Gael Force #1- An Entirely Honest Review


There is an old adage: “If you want something done right, you’ve got to do it yourself.” This isn’t always true for things like cooking, home renovation, and steak-knife surgery, but home-brewed innovation can be great for fueling our natural artistic drives. When Golden Words heard that Queen’s Comic Book Legion wanted to make the first student made comic book at Queen’s called “Gael Force”, they couldn’t help but send in a trusted deep undercover agent, moi, to snoop around and get the dirt for a pre-release review. Does Gael Force #1 soar like a bird and/or plane, or does its first issue deserve to be its last? Let’s find out!

Every good superhero story needs a diverse cast of characters, each with their own unique personalities, and ambitions. The stars of Gael Force read like rejects from DC Online Universe and have the personality of the cardboard cut-outs that they’re featured on for advertising purposes.     

First off, there’s team leader/hooker Persephone, who I assume is the lovechild of Doctor Octopus and Poison Ivy. She has the ability to manipulate plants and grow vine-like tentacles from her back; sadly, she uses these abilities for heroism in lieu of growing the best weed in Kingston, or holding the raciest Greenpeace rallies ever. Can you say “wasted potential”, QCBL?!

Backing her up is lil’ sister Not-Hawkeye a.k.a. Artemis. Her abilities include archery and a raging inferiority complex! Hey QCBL: if I see a boxing-glove-arrow at any point in this series, I’m burning this comic book on the spot.

Her right hand man is Anime Cliché #426/Dividend, who boldly dares to defy the many stereotypes aimed at Asian characters in comic books, such as being likable, original, and intelligent. His character is made marginally better by actually being an Asian dressed as a ninja, instead of some pasty white guy doing his best Naruto cosplay. Otherwise, this comic would read more like a photo recap of last year’s Anime North.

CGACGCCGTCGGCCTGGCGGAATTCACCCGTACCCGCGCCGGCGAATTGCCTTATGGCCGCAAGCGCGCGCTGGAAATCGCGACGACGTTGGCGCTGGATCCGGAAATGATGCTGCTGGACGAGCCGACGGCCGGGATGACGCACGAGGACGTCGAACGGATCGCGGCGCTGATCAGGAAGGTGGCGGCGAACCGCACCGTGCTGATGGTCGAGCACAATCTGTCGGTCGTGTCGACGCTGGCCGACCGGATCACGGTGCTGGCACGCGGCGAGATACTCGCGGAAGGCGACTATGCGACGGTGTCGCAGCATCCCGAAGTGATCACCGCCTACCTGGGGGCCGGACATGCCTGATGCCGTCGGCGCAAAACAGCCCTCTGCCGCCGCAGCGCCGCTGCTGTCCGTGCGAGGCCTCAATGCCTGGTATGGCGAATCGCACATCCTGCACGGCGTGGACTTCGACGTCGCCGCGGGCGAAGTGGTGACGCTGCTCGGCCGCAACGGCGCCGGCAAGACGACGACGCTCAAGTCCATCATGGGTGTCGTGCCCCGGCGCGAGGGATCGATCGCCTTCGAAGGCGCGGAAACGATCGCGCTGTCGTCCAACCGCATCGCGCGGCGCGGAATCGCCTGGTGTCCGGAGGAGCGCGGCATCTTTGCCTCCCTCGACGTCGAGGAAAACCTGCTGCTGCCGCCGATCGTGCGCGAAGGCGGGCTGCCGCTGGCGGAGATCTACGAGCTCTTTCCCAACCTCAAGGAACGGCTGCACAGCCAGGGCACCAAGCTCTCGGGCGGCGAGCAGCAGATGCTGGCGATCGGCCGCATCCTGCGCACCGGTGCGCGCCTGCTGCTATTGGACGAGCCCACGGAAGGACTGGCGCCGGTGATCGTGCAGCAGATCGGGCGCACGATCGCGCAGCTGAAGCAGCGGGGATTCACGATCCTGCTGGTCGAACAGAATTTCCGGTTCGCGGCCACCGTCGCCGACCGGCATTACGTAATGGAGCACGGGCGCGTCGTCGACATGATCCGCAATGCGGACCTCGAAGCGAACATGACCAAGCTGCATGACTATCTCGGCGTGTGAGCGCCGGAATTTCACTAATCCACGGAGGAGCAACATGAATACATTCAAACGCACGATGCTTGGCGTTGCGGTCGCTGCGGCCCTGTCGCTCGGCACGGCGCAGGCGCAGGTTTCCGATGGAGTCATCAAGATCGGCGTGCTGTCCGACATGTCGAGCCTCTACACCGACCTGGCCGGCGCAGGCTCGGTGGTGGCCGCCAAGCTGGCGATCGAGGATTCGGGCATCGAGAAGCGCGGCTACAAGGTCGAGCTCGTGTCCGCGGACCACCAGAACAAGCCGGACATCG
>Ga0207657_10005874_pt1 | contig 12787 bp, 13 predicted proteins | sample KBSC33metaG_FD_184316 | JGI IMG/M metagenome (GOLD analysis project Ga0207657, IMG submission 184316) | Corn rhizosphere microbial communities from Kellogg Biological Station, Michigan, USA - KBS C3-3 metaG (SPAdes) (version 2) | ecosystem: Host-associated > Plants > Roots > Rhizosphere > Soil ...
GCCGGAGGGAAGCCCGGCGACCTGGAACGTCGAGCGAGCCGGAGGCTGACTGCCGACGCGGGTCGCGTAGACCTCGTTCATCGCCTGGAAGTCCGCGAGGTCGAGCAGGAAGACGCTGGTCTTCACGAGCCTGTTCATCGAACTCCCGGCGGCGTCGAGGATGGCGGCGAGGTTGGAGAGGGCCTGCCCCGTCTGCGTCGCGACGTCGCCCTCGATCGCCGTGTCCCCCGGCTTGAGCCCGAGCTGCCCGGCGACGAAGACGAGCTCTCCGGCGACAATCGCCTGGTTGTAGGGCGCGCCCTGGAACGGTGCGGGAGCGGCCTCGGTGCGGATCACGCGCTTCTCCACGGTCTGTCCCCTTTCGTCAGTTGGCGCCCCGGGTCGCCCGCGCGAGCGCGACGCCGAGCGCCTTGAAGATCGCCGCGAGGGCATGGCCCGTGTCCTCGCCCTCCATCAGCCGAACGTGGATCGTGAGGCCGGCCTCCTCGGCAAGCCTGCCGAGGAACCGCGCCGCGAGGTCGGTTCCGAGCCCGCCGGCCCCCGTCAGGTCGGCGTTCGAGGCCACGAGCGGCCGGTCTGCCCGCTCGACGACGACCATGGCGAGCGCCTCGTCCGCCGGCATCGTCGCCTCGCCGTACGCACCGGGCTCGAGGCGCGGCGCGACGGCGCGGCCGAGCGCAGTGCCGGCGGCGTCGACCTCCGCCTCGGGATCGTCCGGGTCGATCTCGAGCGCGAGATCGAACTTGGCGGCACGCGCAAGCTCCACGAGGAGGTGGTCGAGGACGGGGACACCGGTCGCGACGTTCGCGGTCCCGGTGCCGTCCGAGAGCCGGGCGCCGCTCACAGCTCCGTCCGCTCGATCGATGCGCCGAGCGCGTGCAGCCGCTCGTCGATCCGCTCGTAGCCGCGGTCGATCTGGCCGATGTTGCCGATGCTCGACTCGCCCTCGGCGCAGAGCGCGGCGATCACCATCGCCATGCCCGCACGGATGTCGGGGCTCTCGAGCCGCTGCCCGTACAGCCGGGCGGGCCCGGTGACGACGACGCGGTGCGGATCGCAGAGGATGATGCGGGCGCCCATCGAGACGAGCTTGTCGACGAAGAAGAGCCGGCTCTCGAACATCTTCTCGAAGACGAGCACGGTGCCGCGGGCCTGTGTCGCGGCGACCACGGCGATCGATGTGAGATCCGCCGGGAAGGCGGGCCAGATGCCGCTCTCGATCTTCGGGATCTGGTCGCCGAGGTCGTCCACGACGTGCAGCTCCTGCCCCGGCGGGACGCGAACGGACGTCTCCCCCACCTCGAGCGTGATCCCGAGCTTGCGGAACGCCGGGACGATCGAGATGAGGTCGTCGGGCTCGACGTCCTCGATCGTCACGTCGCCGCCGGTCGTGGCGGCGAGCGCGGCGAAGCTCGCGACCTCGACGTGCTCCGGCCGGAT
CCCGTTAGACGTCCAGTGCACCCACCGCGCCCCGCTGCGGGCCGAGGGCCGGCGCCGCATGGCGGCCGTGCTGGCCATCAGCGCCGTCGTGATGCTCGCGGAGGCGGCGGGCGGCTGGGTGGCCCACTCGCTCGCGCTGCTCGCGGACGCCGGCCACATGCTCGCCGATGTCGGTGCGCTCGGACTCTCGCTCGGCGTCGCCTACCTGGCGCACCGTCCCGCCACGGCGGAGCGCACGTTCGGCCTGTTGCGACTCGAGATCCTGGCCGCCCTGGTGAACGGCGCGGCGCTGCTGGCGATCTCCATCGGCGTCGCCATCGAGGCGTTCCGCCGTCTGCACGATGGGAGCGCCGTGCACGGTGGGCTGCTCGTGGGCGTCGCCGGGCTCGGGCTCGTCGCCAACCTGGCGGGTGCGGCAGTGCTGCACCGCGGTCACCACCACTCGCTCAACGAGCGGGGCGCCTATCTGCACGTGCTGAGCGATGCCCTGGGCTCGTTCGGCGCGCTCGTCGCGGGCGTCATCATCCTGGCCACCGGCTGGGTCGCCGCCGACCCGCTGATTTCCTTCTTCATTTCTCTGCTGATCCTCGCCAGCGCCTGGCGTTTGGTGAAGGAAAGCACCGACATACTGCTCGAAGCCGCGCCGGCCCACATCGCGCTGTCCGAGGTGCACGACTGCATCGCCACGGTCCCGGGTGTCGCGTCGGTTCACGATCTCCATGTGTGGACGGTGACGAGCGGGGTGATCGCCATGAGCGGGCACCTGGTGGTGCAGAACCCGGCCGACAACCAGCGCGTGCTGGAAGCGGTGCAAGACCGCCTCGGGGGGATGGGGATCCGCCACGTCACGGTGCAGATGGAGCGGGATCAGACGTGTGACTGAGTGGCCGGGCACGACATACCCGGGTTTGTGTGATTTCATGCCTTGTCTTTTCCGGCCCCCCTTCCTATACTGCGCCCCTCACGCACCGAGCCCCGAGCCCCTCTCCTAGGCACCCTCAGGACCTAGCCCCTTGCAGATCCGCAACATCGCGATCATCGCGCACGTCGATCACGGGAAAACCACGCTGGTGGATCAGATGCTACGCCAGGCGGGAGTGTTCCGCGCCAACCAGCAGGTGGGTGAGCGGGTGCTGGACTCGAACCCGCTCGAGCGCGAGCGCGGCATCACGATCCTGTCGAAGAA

Decoder is the resident tech wiz. Apparently, his superpower is talking to computers, which make him way more terrifying than anyone else on the entire team, including Samurai Hack or the ‘roid-head who can deadlift buses. He can see into my porn history. HE CAN SEE IT ALL. He also has a cute, kid-appeal robot buddy named Chip who helps in his e-sleuthing, like a non-useless Scrappy Doo.

Rounding out the super-crew is super-strong Pecs (geddit guys, it’s cause he lifts bro, LOL). He’s a courageous guy with the compassion of Superman, the good looks of Wally West, and the wardrobe of Schumacher-era Batman (seriously, his chest has to be sculpted on to his outfit). Just goes to show that all you need to be a hero is a kind heart, a strong moral compass, and enough steroids to keep the MLB running into 2065.

Let’s see… token sex icon… token non-powered hero… token minority… holy fuck, this story has more tokens than a birthday party at Chuck E. Cheese. Goddamn.

Our heroes must band together to solve the disappearances of their friends while fighting off mutated creatures intent on raising as much hell as possible – kind of like Aberdeen every Homecoming, except with more comic-book science. The story is fairly engaging superhero fare that will relate to the struggles of the average Queen’s student. After all, haven’t you ever struggled with angst and responsibility while punching out genetically altered werewolves who crashed your kegger?

All in all, a satisfying read, well worth the $5. Pick up a copy today, and enjoy the first of many hair-raising adventures! Or, you can stockpile them for kindling. Logs are expensive these days.

You can find out where to get one along with more info about the club at their website